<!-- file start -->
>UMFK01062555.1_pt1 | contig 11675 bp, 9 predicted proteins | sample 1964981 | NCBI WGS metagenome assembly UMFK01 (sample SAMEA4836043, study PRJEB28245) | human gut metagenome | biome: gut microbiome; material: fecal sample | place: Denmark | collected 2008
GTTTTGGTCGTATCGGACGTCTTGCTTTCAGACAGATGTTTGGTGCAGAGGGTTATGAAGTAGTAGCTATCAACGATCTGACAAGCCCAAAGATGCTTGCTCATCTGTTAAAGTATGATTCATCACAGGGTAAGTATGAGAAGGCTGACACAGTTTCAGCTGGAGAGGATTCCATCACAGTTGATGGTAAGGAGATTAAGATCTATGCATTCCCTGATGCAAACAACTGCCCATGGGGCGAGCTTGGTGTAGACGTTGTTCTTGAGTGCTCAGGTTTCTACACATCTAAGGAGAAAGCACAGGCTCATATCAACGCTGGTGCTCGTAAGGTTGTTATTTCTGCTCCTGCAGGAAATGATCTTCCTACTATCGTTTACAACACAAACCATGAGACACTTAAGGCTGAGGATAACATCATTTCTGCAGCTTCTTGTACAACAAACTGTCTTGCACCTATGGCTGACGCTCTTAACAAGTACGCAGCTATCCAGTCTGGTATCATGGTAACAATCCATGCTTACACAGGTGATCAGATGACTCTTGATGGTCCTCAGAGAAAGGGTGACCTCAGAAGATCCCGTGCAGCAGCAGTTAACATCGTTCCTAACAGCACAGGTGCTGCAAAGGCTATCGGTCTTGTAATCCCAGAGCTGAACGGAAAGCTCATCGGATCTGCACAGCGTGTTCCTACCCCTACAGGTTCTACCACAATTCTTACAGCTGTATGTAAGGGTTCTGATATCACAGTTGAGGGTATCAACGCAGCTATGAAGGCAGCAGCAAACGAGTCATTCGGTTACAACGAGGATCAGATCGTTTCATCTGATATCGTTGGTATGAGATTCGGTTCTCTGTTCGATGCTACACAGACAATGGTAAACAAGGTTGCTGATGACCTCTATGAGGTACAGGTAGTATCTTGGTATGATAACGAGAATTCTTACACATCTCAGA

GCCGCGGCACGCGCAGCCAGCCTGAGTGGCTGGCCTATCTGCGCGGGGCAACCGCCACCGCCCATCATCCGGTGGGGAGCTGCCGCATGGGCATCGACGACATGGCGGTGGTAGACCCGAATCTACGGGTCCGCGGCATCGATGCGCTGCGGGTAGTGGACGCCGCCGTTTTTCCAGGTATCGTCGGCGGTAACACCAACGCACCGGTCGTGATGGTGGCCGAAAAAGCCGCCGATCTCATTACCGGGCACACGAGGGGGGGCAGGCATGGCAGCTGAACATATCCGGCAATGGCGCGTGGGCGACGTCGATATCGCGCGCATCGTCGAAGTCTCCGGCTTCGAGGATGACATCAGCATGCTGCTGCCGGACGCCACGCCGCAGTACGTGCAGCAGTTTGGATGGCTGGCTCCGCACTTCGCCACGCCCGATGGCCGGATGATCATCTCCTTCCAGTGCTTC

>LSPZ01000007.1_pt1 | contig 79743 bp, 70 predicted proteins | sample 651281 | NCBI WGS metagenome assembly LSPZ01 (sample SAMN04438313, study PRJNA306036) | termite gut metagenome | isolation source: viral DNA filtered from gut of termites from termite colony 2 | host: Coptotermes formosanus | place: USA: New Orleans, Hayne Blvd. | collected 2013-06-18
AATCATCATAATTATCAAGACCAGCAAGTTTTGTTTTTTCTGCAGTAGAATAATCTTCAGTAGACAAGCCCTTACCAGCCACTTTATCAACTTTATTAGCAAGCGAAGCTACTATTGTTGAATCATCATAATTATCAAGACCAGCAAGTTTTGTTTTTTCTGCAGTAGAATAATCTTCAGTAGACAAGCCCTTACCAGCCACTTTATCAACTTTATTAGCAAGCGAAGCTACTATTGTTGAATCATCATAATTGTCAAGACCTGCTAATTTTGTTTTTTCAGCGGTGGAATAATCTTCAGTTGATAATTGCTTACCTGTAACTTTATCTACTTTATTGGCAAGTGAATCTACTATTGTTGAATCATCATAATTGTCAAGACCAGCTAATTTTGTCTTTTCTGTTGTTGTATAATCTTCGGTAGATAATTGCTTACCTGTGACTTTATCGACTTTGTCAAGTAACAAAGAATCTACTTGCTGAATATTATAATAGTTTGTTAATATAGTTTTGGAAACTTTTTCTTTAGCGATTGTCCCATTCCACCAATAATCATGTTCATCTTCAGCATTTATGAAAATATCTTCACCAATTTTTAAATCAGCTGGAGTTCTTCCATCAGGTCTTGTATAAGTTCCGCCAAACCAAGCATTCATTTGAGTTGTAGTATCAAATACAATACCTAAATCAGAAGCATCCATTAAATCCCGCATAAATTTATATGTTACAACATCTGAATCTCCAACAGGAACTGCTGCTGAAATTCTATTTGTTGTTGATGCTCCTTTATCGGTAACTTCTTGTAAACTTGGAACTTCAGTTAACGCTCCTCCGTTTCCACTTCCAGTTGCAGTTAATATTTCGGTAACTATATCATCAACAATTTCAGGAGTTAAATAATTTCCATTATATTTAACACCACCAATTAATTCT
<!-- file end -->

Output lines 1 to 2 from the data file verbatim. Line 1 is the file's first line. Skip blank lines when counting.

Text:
>UMFK01062555.1_pt1 | contig 11675 bp, 9 predicted proteins | sample 1964981 | NCBI WGS metagenome assembly UMFK01 (sample SAMEA4836043, study PRJEB28245) | human gut metagenome | biome: gut microbiome; material: fecal sample | place: Denmark | collected 2008
GTTTTGGTCGTATCGGACGTCTTGCTTTCAGACAGATGTTTGGTGCAGAGGGTTATGAAGTAGTAGCTATCAACGATCTGACAAGCCCAAAGATGCTTGCTCATCTGTTAAAGTATGATTCATCACAGGGTAAGTATGAGAAGGCTGACACAGTTTCAGCTGGAGAGGATTCCATCACAGTTGATGGTAAGGAGATTAAGATCTATGCATTCCCTGATGCAAACAACTGCCCATGGGGCGAGCTTGGTGTAGACGTTGTTCTTGAGTGCTCAGGTTTCTACACATCTAAGGAGAAAGCACAGGCTCATATCAACGCTGGTGCTCGTAAGGTTGTTATTTCTGCTCCTGCAGGAAATGATCTTCCTACTATCGTTTACAACACAAACCATGAGACACTTAAGGCTGAGGATAACATCATTTCTGCAGCTTCTTGTACAACAAACTGTCTTGCACCTATGGCTGACGCTCTTAACAAGTACGCAGCTATCCAGTCTGGTATCATGGTAACAATCCATGCTTACACAGGTGATCAGATGACTCTTGATGGTCCTCAGAGAAAGGGTGACCTCAGAAGATCCCGTGCAGCAGCAGTTAACATCGTTCCTAACAGCACAGGTGCTGCAAAGGCTATCGGTCTTGTAATCCCAGAGCTGAACGGAAAGCTCATCGGATCTGCACAGCGTGTTCCTACCCCTACAGGTTCTACCACAATTCTTACAGCTGTATGTAAGGGTTCTGATATCACAGTTGAGGGTATCAACGCAGCTATGAAGGCAGCAGCAAACGAGTCATTCGGTTACAACGAGGATCAGATCGTTTCATCTGATATCGTTGGTATGAGATTCGGTTCTCTGTTCGATGCTACACAGACAATGGTAAACAAGGTTGCTGATGACCTCTATGAGGTACAGGTAGTATCTTGGTATGATAACGAGAATTCTTACACATCTCAGA